And he’s fighting for Japan,
And he thinks we’ll put an end to war this way.

And he’s fighting for Democracy,
He’s fighting for the Reds,
He says it’s for the peace of all.
He’s the one who must decide,
Who’s to live and who’s to die,
And he never sees the writing on the wall.

But without him,
How would Hitler have condemned him at Dachau?
Without him Caesar would have stood alone,
He’s the one who gives his body
As a weapon of the war,
And without him all this killing can’t go on.

He’s the Universal Soldier and he really is to blame,
His orders come from far away no more,
They come from here and there and you and me,
And brothers can’t you see,
This is not the way we put the end to war.

Chords:- F,G7,C,Am Dm,Em

Just a reminder to the pig-sucking, brain-dead, flacid, perpetually-Recovering City of Big Bear Lake Council

Paul Chabot would love this commercial:

Teens Too Smart To Buy Anti-Drug Ads

A kid of about 13 wanders through a house party.  He goes outside where there are a quartet of pot smokers who offer him a joint.

He thinks for a moment, then there are all these quick flashes of him with pills, hiding stuff under his bed, getting into fights with his family, falling asleep in class and getting busted at school.

The ad implies that trying pot once will turn you into a full-on drug fiend within days.  This flies in the face of all science on the subject, but since when were facts used in anti-drug ads?

So the kid just shrugs and goes back into the party — ostensibly to eat more junk food and, quaff ‘energy drinks’, and listen to L’il Wayne and Snoop Dogg.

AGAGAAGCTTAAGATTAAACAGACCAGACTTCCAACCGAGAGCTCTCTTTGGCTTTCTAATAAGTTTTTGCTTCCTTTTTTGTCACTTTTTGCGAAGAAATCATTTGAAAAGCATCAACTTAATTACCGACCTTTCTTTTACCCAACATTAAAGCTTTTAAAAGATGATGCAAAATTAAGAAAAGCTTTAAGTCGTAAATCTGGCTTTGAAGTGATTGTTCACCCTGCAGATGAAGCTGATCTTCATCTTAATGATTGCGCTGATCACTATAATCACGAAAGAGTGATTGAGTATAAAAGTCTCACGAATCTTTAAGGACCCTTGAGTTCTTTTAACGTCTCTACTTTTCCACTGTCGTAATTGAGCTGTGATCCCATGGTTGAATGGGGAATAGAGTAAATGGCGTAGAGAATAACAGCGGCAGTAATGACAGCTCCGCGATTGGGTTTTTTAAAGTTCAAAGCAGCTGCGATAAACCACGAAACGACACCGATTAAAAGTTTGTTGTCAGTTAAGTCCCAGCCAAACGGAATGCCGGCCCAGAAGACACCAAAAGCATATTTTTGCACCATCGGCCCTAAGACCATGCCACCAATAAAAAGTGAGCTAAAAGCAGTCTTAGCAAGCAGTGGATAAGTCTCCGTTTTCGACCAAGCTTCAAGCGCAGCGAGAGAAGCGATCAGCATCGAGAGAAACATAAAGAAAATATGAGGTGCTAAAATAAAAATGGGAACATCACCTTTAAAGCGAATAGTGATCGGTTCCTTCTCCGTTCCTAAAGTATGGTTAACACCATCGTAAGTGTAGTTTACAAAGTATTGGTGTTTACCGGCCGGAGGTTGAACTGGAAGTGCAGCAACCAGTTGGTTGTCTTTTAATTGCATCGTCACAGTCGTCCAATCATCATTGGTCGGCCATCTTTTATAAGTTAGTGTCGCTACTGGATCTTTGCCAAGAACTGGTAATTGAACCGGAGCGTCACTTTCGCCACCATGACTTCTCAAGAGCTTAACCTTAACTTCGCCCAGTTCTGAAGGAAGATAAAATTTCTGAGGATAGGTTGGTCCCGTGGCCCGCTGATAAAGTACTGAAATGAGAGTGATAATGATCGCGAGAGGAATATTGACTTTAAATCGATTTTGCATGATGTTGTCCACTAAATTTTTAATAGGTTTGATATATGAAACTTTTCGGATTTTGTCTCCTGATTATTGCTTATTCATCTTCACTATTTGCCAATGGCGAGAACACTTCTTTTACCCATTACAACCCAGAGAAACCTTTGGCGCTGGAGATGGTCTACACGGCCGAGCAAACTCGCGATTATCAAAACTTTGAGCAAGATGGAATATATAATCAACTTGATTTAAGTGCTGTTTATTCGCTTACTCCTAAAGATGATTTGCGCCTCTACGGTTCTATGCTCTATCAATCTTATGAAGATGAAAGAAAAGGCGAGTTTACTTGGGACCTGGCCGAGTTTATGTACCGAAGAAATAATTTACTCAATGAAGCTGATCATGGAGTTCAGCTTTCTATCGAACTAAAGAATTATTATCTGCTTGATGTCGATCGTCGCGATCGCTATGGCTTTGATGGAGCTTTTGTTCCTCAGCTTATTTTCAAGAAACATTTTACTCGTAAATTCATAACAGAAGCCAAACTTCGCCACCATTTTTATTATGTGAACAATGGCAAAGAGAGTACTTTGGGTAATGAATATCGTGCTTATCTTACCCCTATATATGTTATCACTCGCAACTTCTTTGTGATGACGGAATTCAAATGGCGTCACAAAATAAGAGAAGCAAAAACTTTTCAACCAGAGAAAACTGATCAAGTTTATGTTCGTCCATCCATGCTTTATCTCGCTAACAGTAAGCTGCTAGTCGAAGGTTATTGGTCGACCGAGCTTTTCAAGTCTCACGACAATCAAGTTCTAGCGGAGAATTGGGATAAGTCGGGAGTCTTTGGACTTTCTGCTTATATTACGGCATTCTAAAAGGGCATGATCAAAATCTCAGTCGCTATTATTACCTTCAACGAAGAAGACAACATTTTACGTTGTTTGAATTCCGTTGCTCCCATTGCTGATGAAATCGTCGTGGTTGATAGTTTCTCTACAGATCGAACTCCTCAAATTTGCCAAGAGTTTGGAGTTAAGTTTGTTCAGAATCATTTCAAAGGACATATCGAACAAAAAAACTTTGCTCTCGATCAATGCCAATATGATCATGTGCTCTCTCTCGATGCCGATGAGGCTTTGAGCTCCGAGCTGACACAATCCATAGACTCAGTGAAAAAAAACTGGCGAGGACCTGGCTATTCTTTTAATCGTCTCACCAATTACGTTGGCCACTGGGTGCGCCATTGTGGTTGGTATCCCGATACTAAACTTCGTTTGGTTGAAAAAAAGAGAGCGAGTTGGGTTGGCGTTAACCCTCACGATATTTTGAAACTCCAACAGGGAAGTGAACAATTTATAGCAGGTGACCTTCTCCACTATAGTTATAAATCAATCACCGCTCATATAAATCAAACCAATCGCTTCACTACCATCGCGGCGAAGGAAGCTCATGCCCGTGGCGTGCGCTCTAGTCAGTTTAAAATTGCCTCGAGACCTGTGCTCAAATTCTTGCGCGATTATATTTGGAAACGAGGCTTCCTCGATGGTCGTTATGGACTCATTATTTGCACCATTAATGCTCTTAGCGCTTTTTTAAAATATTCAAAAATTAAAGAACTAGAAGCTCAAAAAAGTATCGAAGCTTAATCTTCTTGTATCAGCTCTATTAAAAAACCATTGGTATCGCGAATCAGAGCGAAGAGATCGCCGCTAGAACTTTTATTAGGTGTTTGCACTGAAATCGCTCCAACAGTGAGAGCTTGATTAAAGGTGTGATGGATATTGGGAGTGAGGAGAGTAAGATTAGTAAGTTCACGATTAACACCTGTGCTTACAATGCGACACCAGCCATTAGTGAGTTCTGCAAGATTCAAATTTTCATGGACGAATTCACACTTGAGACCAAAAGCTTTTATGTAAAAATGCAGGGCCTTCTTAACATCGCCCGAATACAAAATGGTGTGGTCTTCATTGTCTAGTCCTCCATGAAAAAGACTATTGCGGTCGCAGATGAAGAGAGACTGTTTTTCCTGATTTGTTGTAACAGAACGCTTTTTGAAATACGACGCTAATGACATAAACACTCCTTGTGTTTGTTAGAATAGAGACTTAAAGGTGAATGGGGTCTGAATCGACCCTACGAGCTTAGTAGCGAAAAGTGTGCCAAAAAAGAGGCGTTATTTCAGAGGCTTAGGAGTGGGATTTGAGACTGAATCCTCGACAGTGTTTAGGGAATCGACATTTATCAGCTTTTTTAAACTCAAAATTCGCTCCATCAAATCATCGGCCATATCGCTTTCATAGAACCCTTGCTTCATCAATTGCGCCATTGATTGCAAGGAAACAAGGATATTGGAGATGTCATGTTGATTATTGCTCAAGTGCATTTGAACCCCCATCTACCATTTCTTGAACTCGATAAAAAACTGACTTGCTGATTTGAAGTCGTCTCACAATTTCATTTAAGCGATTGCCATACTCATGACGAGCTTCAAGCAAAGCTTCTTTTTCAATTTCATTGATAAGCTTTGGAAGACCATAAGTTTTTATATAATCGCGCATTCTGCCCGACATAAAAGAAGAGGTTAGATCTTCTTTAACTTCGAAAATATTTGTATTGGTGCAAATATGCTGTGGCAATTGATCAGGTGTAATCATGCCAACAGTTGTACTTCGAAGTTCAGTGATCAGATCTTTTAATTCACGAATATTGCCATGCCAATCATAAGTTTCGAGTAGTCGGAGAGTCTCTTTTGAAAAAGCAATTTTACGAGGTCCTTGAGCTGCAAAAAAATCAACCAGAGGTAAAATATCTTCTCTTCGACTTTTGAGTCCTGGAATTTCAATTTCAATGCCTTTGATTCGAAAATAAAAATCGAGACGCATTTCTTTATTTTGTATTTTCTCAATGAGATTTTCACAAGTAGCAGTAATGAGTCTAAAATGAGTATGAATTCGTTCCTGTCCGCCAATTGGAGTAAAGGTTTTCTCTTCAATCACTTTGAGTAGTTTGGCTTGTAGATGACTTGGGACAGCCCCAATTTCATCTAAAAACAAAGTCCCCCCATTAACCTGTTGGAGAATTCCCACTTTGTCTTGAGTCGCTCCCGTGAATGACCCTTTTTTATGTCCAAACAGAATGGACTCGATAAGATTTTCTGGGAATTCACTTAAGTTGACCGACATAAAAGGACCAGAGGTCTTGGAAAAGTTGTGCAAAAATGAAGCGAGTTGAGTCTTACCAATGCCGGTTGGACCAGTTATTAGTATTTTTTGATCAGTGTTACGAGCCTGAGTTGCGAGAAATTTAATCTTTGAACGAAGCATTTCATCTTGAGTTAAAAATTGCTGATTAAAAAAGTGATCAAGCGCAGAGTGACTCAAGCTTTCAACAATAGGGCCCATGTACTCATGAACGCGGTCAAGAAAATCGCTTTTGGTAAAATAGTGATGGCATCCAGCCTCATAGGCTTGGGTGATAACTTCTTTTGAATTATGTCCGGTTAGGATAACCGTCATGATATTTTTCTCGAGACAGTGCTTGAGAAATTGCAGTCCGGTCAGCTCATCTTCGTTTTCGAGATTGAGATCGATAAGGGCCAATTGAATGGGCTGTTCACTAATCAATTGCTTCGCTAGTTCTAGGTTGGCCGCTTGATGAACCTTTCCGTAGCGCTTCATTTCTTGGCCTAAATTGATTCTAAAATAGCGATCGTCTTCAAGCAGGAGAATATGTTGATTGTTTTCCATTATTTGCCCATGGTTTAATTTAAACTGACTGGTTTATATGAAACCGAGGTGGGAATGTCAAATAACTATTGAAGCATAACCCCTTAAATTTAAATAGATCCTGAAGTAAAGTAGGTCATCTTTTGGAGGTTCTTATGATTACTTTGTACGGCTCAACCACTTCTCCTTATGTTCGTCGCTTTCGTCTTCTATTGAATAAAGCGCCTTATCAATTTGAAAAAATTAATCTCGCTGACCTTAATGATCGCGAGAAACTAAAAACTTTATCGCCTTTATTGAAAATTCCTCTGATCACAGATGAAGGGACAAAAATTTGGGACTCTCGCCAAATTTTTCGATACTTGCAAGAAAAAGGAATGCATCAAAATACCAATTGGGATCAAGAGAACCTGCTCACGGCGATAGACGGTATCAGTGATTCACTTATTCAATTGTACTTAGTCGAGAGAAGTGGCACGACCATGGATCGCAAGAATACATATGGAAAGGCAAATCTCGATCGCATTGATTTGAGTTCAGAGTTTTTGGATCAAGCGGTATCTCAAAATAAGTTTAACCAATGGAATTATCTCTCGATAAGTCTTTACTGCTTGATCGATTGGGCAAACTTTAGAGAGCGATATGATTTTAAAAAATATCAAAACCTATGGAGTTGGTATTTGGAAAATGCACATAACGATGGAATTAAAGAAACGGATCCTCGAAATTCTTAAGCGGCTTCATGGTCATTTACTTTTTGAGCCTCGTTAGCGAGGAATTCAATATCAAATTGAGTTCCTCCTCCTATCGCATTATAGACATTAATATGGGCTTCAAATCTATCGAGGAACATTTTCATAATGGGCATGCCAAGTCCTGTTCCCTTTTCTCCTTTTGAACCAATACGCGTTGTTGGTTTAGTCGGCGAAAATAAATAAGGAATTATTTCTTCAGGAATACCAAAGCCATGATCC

Does anyone really think kids will believe this fear-mongering balderdash?

In the 1980s, when I was a teen, they tried to stuff all this ‘Just Say No’ stuff down our throats and all it did was make us think that adults were morons.  If this new ad campaign is anywhere near as effective as previous government-run, anti-marijuana messages, we should see the number of teen drug users increase 10% within the next few years.


Now, instead of representing their constituents, like the pretty girl above, our mayor and council work for these guys…

Top row:  Rodney (“Baby Rod”) Hoops and Floyd Tidwell.  Bottom row: Gary Penrod and Cindy Beavers

And these guys work by preying on you.

Bob (RIP) and Mayor Liz, by the way, used to run a little back-room operation from their tourist shop.  They would purchase and re-sell meals to the Sheriff’s Department for their inmates.  They could have bought them direct, but were feeding their sheep while primping for the Master’s Work.

Liz, you’re supposed to be a psychologist.  Do you remember that little thing that Erikson called “ego integrity?”  Where will you find yours?  Tell the truth, Doc.

Gerald Celente Interview – Words of wisdom

Gerald Celente in Wikipedia

Trends Research Institute

Trends Journal

Officials Hid Truth of Immigrant Deaths in Jail

Silence has long shrouded the men and women who die in the nation’s immigration jails. For years, they went uncounted and unnamed in the public record. Even in 2008, when The New York Times obtained and published a federal government list of such deaths, few facts were available about who these people were and how they died.

But behind the scenes, it is now clear, the deaths had already generated thousands of pages of government documents, including scathing investigative reports that were kept under wraps, and a trail of confidential memos and BlackBerry messages that show officials working to stymie outside inquiry.

The documents, obtained over recent months by The Times and the American Civil Liberties Union under the Freedom of Information Act, concern most of the 107 deaths in detention counted by Immigration and Customs Enforcement since October 2003, after the agency was created within the Department of Homeland Security.